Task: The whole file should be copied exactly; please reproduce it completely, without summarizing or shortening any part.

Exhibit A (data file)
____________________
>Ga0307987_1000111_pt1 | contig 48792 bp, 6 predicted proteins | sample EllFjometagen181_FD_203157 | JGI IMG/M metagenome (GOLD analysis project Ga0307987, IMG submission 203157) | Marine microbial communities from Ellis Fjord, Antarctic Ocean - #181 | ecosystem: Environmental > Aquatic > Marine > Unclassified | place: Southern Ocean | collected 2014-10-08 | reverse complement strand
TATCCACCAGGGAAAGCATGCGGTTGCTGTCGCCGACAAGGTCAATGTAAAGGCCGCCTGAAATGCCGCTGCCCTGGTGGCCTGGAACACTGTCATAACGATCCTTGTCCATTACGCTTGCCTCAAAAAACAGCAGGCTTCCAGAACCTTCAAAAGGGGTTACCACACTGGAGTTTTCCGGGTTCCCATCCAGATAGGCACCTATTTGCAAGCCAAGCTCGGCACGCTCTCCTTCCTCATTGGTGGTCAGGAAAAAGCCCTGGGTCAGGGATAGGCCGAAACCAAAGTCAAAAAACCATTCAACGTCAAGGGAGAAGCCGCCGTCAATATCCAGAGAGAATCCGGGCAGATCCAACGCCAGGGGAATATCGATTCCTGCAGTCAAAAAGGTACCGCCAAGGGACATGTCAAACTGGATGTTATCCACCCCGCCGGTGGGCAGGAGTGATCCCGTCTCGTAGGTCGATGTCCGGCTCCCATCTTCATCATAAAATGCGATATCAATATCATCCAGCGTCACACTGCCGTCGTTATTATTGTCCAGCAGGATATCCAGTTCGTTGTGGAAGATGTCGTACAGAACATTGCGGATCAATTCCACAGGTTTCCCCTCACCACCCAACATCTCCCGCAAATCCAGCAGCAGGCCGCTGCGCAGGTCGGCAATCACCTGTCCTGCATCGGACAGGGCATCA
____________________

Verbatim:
>Ga0307987_1000111_pt1 | contig 48792 bp, 6 predicted proteins | sample EllFjometagen181_FD_203157 | JGI IMG/M metagenome (GOLD analysis project Ga0307987, IMG submission 203157) | Marine microbial communities from Ellis Fjord, Antarctic Ocean - #181 | ecosystem: Environmental > Aquatic > Marine > Unclassified | place: Southern Ocean | collected 2014-10-08 | reverse complement strand
TATCCACCAGGGAAAGCATGCGGTTGCTGTCGCCGACAAGGTCAATGTAAAGGCCGCCTGAAATGCCGCTGCCCTGGTGGCCTGGAACACTGTCATAACGATCCTTGTCCATTACGCTTGCCTCAAAAAACAGCAGGCTTCCAGAACCTTCAAAAGGGGTTACCACACTGGAGTTTTCCGGGTTCCCATCCAGATAGGCACCTATTTGCAAGCCAAGCTCGGCACGCTCTCCTTCCTCATTGGTGGTCAGGAAAAAGCCCTGGGTCAGGGATAGGCCGAAACCAAAGTCAAAAAACCATTCAACGTCAAGGGAGAAGCCGCCGTCAATATCCAGAGAGAATCCGGGCAGATCCAACGCCAGGGGAATATCGATTCCTGCAGTCAAAAAGGTACCGCCAAGGGACATGTCAAACTGGATGTTATCCACCCCGCCGGTGGGCAGGAGTGATCCCGTCTCGTAGGTCGATGTCCGGCTCCCATCTTCATCATAAAATGCGATATCAATATCATCCAGCGTCACACTGCCGTCGTTATTATTGTCCAGCAGGATATCCAGTTCGTTGTGGAAGATGTCGTACAGAACATTGCGGATCAATTCCACAGGTTTCCCCTCACCACCCAACATCTCCCGCAAATCCAGCAGCAGGCCGCTGCGCAGGTCGGCAATCACCTGTCCTGCATCGGACAGGGCATCA